Tech companies naturally lean and rely on technologists to create value for their firm; however, the market has a long history of ignoring technology in favor of products that understand people. The list of the top ten best selling automobiles in the U.S. has little to do with high quality and more to do with marketing, customer satisfaction and customer service. The classic Betamax and VHS battle had little to do with a superior product and more to do with a superior distribution strategy.
Today, a stronger distribution strategy can beat a superior product. Go-to-market strategy is just as important as a good product roadmap. “The number one reason that we pass on entrepreneurs we’d otherwise like to back is focusing on product to the exclusion of everything else,” Marc Andreessen said. “Many entrepreneurs who build great products simply don’t have a good distribution strategy. Even worse is when they insist that they don’t need one, or call no distribution strategy a ‘viral marketing strategy.’”
Startup advisers and successful entrepreneurs regularly evangelize that product-market fit as the number one challenge of a startup. Even after product-market fit is discovered, startups will still struggle to find the right channel to leverage to grow. Typically, startups think distribution or “marketing” will be the easy part. Thus, their growth strategy is often scattered with numerous possible channels.
Speaking on distribution and marketing Simon Rothman, founder of Glyde and former head of Ebay motors, said on Ethan Austin’s blog, “Startups don’t fail for a lack for ideas, they fail for a lack of focus and prioritization.”
After discovering product-market fit, finding “product-growth fit” is the second most daunting challenge for a startup. Product-growth fit is finding the most effective and efficient means to distribute your product or service. With hundreds of possible channels, a startup’s challenge is to move quickly to find the right method to acquire a customer and monetize that customer. The most effective methods today may change tomorrow by channel saturation and the appearance of new channels.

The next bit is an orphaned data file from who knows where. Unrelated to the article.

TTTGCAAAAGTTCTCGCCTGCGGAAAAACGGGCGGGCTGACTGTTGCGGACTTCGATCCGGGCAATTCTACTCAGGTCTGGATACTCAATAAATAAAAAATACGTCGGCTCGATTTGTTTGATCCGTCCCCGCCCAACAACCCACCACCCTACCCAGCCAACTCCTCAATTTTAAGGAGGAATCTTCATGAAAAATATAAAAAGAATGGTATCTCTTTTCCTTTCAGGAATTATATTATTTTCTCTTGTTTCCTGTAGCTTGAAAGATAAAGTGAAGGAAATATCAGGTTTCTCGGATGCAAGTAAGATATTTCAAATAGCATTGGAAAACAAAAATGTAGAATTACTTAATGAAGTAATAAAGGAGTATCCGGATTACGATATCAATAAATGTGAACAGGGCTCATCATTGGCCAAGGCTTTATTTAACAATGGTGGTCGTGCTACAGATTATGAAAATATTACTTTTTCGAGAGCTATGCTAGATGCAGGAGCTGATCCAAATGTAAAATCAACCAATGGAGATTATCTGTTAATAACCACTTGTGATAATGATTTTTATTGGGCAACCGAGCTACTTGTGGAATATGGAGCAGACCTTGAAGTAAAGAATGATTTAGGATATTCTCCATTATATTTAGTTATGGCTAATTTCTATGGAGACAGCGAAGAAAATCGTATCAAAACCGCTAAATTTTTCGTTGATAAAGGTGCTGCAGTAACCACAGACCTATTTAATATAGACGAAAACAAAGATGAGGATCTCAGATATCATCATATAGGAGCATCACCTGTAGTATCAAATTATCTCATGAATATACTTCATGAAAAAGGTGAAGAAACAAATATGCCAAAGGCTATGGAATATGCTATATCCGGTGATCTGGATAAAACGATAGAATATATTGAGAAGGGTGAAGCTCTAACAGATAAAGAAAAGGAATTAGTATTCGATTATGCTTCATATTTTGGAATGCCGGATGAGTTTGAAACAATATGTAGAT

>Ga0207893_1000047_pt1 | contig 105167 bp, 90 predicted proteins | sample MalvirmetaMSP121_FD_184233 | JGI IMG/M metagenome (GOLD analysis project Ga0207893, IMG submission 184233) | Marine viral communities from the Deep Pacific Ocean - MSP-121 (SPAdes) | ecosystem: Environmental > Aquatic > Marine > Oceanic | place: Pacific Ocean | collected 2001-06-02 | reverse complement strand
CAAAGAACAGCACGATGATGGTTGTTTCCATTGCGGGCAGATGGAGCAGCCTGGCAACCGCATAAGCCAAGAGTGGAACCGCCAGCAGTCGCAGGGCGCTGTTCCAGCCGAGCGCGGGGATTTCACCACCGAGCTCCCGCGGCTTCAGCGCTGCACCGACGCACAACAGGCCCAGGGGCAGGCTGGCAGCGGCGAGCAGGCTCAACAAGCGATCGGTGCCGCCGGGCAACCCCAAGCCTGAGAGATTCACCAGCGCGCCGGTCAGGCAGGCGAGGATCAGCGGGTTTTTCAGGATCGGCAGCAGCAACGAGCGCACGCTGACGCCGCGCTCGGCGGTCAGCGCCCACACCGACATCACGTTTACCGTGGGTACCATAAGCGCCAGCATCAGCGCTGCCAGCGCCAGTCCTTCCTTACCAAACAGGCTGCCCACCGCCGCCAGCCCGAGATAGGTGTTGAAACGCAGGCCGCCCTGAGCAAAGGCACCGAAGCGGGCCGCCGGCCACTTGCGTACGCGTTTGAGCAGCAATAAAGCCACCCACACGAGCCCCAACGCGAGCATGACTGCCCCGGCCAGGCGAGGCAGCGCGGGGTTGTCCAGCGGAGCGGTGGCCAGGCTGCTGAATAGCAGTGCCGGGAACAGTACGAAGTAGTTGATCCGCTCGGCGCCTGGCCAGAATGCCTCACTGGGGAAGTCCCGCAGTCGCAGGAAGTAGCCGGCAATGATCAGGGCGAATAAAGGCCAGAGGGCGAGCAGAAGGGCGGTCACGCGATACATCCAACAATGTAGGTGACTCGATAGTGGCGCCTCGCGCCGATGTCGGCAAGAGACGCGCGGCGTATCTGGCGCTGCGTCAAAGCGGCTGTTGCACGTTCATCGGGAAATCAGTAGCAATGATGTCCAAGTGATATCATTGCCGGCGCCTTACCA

Growth hacking as a response
Growth hacking started to spread as a market-driven response to the above challenges. Long before Sean Ellis first wrote about growth hacking two years ago, smart marketers and product people were growth hacking without the phrase or the title. Over time these growth challenges have become nearly universal and the “growth hacking” term appeared.
In response to channel instability and channel saturation, growth hackers quickly test and scale to be the first mover in a new channel and to rethink established channels to create new opportunities. A core element of growth hacking is testing new distribution paradigms. The “hacker” element of “growth hacker” refers to the ability of an individual to solve growth-related problems, not coding ability (see Design for Hackers). A growth hacker looks for opportunity creatively and is not satisfied with what is known to work for growth today.
In response to the best product fallacy and product-growth fit, growth hackers seek to leverage product as way to scale a growth strategy and “bake-in” growth concepts that are organic to usage. The primary goal with product for a growth hacker is to utilize the user base to create sustainable growth, also called an “engine for growth” by Eric Ries. A warning sign is a “leaky bucket”, which is a massive hole in the gas tank for the growth engine. This reflects superficial growth and bad product-market fit.
Growth hackers appeared on the startup scene out of a need. It is much harder to grow today than in the past. When you build it, users won’t come. A growth hacker understands this challenge and lives to convince users to try something and to stick with it.